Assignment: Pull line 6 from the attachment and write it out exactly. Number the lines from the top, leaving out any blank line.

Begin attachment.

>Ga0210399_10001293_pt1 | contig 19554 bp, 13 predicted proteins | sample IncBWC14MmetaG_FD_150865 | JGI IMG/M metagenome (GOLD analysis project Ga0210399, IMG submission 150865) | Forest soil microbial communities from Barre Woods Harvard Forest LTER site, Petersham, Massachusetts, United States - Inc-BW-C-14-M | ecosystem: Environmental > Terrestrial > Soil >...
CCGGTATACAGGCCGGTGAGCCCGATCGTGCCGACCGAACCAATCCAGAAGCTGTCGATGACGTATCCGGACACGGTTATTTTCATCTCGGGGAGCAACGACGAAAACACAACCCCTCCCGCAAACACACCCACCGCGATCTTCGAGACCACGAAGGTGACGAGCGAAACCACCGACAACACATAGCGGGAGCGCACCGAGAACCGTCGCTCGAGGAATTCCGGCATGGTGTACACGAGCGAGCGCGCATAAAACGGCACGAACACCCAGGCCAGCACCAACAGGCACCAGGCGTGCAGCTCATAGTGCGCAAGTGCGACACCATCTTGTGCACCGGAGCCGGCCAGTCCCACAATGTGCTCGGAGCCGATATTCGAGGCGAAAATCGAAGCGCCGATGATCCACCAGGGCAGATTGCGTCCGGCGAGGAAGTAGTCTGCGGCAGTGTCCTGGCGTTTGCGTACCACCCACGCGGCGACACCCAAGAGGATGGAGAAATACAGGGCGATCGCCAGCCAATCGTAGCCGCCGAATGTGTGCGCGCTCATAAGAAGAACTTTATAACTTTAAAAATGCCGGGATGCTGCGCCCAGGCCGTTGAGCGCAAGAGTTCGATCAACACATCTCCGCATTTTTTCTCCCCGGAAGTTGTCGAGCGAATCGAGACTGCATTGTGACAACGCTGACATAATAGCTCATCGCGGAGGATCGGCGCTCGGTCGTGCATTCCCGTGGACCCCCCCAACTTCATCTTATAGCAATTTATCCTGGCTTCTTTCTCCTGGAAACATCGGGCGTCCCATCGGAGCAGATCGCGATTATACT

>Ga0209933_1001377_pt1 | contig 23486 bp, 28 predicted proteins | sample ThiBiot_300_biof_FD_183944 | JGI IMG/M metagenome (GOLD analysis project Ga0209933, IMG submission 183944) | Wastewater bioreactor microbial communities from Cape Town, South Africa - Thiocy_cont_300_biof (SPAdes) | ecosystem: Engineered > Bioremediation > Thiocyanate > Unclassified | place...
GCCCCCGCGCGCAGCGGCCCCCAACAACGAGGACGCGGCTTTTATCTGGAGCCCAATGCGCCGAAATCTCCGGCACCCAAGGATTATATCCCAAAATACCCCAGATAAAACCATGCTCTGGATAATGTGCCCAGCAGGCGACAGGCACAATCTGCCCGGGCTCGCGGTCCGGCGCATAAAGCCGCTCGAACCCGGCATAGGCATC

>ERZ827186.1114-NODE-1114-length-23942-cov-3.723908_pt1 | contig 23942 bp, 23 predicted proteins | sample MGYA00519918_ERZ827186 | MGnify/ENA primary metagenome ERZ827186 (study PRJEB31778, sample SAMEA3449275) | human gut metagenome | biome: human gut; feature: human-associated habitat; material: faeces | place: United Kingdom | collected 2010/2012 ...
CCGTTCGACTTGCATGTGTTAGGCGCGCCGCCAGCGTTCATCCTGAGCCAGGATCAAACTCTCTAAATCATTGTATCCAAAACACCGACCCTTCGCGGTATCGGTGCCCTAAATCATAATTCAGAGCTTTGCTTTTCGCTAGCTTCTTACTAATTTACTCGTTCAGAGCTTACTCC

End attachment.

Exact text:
CCGTTCGACTTGCATGTGTTAGGCGCGCCGCCAGCGTTCATCCTGAGCCAGGATCAAACTCTCTAAATCATTGTATCCAAAACACCGACCCTTCGCGGTATCGGTGCCCTAAATCATAATTCAGAGCTTTGCTTTTCGCTAGCTTCTTACTAATTTACTCGTTCAGAGCTTACTCC